Raising The Cost Of Confidence, One Bar At A Time

An article in The Wall Street Journal last week reported that makeup bars—boutiques where women pay about $40 to get their faces dolled up by a professional makeup artist—are becoming a trend in big cities like Los Angeles and Atlanta. But it’s not just bridesmaids and homecoming dance attendees that are booking appointments at the shops. Women who want to look good for lower-profile events like business meetings, dates and parties are also getting in on the action. As the WSJ explained, “Women, more than ever, feel the need to be camera-ready at all times, thanks mainly to cellphone cameras.” So I wonder: Has the pressure to look perfect become so intense that an at-home makeup job doesn’t cut it anymore?

Don’t get me wrong, I believe in the power of makeup. Knowing you look your best can ease some of the anxiety that comes along with giving an important presentation or working the room at an intimidating industry event. But I’ve always thought primping for something other than a wedding or major night out could be accomplished simply by applying something extra—black eyeliner or a bright new lipstick, for example, rather than trekking to a beauty studio and paying someone to do it for you. What happened to flipping through a magazine for a new look to try and calling it a day?

What the growing makeup bar trend seems to suggest is that now it takes more—more time, more money and more help—to reach that damn-I-look-good, happy place. Social media outlets like Facebook, Instagram and Tumblr have convinced women that they too are brands—pseudo-celebrities who want to make sure that every photo that hits the internet is in line with their message. Even if it means shelling out a little extra dough for a flawless face.

Like the blow-dry bar junkies the New York Post wrote about recently, I worry that these next-generation makeup counters will create a new group of “addicts;” women who rely a little too much on pros to feel good about themselves in order to function in daily life.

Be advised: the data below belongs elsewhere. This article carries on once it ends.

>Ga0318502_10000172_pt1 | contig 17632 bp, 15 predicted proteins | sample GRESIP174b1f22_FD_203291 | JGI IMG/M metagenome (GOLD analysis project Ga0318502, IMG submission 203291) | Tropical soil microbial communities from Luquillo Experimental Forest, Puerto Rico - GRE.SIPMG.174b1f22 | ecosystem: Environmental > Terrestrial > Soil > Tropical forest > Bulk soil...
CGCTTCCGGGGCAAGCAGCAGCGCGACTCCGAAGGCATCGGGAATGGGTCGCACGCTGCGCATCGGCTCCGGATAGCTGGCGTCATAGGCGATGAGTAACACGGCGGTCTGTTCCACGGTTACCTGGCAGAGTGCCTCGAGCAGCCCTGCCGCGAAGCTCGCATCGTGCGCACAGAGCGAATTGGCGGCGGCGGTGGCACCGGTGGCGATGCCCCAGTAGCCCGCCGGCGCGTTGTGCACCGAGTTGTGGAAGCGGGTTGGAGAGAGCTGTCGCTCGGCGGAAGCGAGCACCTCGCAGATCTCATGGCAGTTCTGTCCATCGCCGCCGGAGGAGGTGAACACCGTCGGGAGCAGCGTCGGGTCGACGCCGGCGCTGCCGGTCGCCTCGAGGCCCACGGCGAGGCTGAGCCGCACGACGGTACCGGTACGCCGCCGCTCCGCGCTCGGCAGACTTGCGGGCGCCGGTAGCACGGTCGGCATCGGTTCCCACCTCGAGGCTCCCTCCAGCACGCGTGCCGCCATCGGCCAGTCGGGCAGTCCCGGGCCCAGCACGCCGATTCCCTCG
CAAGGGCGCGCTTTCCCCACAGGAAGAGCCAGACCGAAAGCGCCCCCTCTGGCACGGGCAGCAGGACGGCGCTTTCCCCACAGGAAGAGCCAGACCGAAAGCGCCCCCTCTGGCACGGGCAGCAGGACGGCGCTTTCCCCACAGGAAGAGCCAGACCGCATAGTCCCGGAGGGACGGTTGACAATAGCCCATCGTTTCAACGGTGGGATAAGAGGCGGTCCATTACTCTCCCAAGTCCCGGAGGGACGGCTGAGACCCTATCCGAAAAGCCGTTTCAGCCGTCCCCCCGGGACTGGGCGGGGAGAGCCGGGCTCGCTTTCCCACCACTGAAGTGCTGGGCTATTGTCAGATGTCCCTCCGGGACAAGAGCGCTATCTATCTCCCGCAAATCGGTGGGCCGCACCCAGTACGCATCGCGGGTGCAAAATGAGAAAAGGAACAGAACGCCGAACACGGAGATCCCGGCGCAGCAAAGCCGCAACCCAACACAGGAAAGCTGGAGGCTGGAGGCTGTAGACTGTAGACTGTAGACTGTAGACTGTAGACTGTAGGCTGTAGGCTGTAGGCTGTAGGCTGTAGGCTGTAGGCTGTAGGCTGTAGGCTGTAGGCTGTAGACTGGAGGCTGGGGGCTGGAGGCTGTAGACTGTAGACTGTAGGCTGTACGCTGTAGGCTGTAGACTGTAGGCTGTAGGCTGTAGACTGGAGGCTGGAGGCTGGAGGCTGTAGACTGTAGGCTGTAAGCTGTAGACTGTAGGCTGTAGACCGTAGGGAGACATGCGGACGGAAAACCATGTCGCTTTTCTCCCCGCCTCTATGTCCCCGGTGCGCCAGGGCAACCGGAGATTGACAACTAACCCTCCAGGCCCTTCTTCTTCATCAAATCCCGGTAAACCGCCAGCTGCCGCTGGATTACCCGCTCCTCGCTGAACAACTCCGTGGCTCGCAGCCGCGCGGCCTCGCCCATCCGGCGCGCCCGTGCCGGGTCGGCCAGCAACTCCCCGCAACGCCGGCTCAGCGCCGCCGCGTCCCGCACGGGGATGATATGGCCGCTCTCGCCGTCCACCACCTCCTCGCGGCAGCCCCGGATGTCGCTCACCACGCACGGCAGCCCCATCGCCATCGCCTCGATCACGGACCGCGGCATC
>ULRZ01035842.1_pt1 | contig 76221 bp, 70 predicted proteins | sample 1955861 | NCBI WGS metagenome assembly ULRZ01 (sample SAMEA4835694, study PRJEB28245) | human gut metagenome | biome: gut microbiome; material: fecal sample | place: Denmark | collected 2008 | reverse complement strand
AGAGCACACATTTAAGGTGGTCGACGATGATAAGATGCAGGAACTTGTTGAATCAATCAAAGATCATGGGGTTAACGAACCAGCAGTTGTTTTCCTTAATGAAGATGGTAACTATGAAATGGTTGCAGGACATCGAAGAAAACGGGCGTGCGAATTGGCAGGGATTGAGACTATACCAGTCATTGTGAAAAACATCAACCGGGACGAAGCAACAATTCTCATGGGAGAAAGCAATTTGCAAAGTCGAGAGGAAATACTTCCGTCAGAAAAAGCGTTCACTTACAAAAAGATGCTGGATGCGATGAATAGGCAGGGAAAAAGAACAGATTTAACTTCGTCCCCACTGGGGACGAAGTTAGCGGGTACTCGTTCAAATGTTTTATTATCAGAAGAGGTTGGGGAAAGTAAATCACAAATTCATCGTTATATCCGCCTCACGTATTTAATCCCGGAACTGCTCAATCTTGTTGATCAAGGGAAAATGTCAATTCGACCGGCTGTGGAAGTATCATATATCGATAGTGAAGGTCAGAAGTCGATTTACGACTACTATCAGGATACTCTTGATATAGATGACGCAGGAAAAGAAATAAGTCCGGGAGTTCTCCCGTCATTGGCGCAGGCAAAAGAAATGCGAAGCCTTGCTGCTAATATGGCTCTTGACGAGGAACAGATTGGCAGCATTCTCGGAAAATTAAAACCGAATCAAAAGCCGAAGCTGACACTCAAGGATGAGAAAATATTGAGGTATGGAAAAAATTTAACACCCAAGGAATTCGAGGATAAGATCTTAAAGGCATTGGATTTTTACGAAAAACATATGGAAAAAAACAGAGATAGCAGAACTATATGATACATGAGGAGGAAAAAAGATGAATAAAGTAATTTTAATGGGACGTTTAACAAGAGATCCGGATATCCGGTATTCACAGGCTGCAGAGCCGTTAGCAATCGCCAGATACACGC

True confidence doesn’t waver from D.I.Y. makeup or a bad hair day. And the best part? It doesn’t cost a dime.

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Q&A: Supermodel Iman On How The Beauty Business Gets It Wrong

When legendary model Iman launched her eponymous cosmetics line in 1994, she never dreamed that eighteen years later, dark-skinned women would still be struggling to find makeup shades to match their skin tones (hello, where are all of the brown BB Creams?). But that’s just one of the things that’s bugging her about the state of the beauty industry today.

Why did you create Iman Cosmetics?
For years I could not find products for myself for photo shoots or for the runway. So I was always mixing and matching at home. I knew what I was looking for and that there was a need—whenever I traveled, the first question women asked me was ‘Where do you buy your foundation?,’ so I started Iman Cosmetics.

You went off on a bunch of beauty execs at the WWD Summit—what was that about?